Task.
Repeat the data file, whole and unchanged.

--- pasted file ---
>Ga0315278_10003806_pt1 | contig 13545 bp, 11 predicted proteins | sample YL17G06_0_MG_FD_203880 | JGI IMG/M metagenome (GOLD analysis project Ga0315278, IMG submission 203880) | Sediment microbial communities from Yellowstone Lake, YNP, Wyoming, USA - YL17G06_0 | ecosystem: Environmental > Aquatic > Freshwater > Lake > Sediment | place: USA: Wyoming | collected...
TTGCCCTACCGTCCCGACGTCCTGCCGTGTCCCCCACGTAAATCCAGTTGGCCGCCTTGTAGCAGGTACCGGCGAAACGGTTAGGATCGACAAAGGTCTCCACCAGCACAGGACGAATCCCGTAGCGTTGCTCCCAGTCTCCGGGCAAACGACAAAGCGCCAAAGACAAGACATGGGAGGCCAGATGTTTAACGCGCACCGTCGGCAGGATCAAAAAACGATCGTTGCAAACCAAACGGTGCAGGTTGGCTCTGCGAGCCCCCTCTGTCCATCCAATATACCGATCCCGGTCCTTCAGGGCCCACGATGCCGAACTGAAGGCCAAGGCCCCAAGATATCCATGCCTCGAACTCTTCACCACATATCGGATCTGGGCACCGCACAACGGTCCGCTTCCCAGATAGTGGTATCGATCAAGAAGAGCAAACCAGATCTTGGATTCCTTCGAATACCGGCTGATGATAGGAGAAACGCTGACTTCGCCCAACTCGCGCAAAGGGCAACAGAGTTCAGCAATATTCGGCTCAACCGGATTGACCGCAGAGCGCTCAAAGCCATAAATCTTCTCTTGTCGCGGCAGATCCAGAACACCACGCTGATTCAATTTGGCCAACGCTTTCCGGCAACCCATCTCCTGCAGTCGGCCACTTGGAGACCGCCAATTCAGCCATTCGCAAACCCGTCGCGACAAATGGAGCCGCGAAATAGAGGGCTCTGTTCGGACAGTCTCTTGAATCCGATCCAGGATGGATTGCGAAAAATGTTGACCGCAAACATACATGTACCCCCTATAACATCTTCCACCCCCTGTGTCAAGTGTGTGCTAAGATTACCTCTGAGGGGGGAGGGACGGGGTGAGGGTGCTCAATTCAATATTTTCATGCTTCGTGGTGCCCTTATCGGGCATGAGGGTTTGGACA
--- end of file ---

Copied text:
>Ga0315278_10003806_pt1 | contig 13545 bp, 11 predicted proteins | sample YL17G06_0_MG_FD_203880 | JGI IMG/M metagenome (GOLD analysis project Ga0315278, IMG submission 203880) | Sediment microbial communities from Yellowstone Lake, YNP, Wyoming, USA - YL17G06_0 | ecosystem: Environmental > Aquatic > Freshwater > Lake > Sediment | place: USA: Wyoming | collected...
TTGCCCTACCGTCCCGACGTCCTGCCGTGTCCCCCACGTAAATCCAGTTGGCCGCCTTGTAGCAGGTACCGGCGAAACGGTTAGGATCGACAAAGGTCTCCACCAGCACAGGACGAATCCCGTAGCGTTGCTCCCAGTCTCCGGGCAAACGACAAAGCGCCAAAGACAAGACATGGGAGGCCAGATGTTTAACGCGCACCGTCGGCAGGATCAAAAAACGATCGTTGCAAACCAAACGGTGCAGGTTGGCTCTGCGAGCCCCCTCTGTCCATCCAATATACCGATCCCGGTCCTTCAGGGCCCACGATGCCGAACTGAAGGCCAAGGCCCCAAGATATCCATGCCTCGAACTCTTCACCACATATCGGATCTGGGCACCGCACAACGGTCCGCTTCCCAGATAGTGGTATCGATCAAGAAGAGCAAACCAGATCTTGGATTCCTTCGAATACCGGCTGATGATAGGAGAAACGCTGACTTCGCCCAACTCGCGCAAAGGGCAACAGAGTTCAGCAATATTCGGCTCAACCGGATTGACCGCAGAGCGCTCAAAGCCATAAATCTTCTCTTGTCGCGGCAGATCCAGAACACCACGCTGATTCAATTTGGCCAACGCTTTCCGGCAACCCATCTCCTGCAGTCGGCCACTTGGAGACCGCCAATTCAGCCATTCGCAAACCCGTCGCGACAAATGGAGCCGCGAAATAGAGGGCTCTGTTCGGACAGTCTCTTGAATCCGATCCAGGATGGATTGCGAAAAATGTTGACCGCAAACATACATGTACCCCCTATAACATCTTCCACCCCCTGTGTCAAGTGTGTGCTAAGATTACCTCTGAGGGGGGAGGGACGGGGTGAGGGTGCTCAATTCAATATTTTCATGCTTCGTGGTGCCCTTATCGGGCATGAGGGTTTGGACA